Noseeum, when you say that kind of thinking cannot be tolerated in a competitive environment, I think you're thinking again from the perspective of the individual franchises. And there, I agree with you: they have to want to win. But when you're structuring the environment and considering on how to arrange the environment in which they compete, it is fair to consider what sort of balance you're creating and what your ultimate good is. I'm not so sure that the Yankees have a Lee Iacocca relationship to the MLB: what is good for the Yankees is good for baseball and what is good for baseball is good for the Yankees.
I've heard kvetching before about how the NFL prohibits dynasties nowadays, but I'd stack up a couple of the New England squads from the past few years against the 49ers of the 80's or the Cowboys of the 90's. And fundamentally, football now is about management of franchises, not built-in competitive advantages. If you manage your franchise well (Patriots) you do well. If you manage your franchise poorly (Lions) you suck eggs. That's really all you can ask for out of a competitive system.
You have a fair point on career length and free agency. You're right: if there was no pre-arbitration period and no arbitration period and it was just an open market from the get-go, it would be worse than it is. These restrictions on player options do serve to level, somewhat, the competitive balance. However, if everyone had an equally good protected-talent pool and equally good player development, then the teams that can bolster their lineup with the proven stars should win a majority of the time. And even when a team like Tampa does win, the fan base is so apathetic that their stadium was only 53% full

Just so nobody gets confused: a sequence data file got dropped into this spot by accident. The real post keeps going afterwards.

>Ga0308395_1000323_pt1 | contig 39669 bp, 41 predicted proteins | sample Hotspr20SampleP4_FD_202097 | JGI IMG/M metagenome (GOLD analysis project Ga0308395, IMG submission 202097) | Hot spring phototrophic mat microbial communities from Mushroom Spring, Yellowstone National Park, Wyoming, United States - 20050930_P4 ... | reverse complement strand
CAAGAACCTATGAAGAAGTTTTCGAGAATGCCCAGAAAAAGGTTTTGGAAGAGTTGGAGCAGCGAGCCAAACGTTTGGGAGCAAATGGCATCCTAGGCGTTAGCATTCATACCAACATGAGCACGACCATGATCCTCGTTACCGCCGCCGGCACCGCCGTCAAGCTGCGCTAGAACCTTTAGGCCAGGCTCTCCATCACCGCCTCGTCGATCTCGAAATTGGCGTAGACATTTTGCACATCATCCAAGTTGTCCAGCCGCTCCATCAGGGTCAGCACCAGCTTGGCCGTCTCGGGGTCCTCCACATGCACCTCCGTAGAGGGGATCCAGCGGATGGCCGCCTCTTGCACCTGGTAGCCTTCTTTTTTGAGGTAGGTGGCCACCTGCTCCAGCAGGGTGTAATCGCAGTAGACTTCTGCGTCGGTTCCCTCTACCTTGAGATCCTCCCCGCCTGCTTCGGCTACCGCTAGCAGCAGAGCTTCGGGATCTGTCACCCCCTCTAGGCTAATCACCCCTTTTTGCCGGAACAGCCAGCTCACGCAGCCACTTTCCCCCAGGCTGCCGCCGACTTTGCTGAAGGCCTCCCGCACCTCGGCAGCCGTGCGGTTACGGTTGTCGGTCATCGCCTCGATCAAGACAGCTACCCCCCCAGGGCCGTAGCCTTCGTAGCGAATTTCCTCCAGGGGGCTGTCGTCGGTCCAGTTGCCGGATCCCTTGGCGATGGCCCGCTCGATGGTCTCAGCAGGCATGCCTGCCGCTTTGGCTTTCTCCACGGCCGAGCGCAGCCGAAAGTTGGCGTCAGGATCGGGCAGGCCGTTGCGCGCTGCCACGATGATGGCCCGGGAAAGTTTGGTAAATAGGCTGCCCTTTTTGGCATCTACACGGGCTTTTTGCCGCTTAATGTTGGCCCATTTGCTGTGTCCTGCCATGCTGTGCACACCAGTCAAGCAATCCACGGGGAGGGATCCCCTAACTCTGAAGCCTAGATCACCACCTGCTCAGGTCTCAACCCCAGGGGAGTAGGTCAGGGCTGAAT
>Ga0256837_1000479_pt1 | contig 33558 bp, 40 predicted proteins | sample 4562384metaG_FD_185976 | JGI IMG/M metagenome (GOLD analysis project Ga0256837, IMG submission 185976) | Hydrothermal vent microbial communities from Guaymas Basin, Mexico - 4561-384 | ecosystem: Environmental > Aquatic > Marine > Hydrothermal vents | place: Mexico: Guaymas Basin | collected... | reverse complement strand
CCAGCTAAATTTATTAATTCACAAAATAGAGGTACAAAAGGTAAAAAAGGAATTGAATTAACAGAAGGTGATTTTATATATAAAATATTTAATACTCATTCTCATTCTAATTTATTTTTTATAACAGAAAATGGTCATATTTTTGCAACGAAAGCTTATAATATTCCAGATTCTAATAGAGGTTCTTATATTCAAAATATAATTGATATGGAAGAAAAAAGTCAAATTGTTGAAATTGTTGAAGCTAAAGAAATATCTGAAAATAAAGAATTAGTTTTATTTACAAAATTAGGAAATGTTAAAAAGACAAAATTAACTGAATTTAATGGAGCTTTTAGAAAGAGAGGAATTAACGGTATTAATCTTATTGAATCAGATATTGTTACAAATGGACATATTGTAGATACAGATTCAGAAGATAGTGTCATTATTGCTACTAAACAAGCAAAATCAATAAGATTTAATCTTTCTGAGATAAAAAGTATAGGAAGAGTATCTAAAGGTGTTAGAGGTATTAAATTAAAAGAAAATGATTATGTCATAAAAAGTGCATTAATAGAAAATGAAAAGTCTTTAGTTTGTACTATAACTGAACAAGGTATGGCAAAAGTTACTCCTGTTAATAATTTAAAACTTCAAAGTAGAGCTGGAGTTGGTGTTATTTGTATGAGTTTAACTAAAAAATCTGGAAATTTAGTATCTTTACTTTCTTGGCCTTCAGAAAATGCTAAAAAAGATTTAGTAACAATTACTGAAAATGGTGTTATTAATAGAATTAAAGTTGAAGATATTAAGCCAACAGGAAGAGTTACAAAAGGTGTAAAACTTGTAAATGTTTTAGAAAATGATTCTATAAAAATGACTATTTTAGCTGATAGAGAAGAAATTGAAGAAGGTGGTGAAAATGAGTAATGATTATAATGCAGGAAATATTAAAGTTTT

for the season.
You're definitely helping me clarify, so keep it coming. For me, no matter what the rules are, every franchise must be only concerned with itself and must do everything it can to succeed. Yes, it is fair for the league to consider setting the structure differently to encourage competitive balance. My gripe is with owners who just wish the Yankees would back off under the current system. They should be applauded for what they're doing under the current system. They are trying to win, and that's all that can be asked of them. If the rules get changed, they'll still do their best to win.
I don't know about the Iacocca analogy, but when the Yankees provide about 25% or merchandise sales, Iacocca might not be doing them justice. MLB does about $3 billion in merchandise sales every year, so the Yankees are single-handedly providing $750 million in merchandise sales every year to be shared with the other teams. That's $25 million added to each team's top line.
In addition, they send a fairly hefty check of about $75 million for revenue sharing each year.
So the Yankees are single-handedly providing a pool of over $800 million a year to be divvied up amongst the other teams. I don't see how anyone could argue that that's bad for baseball.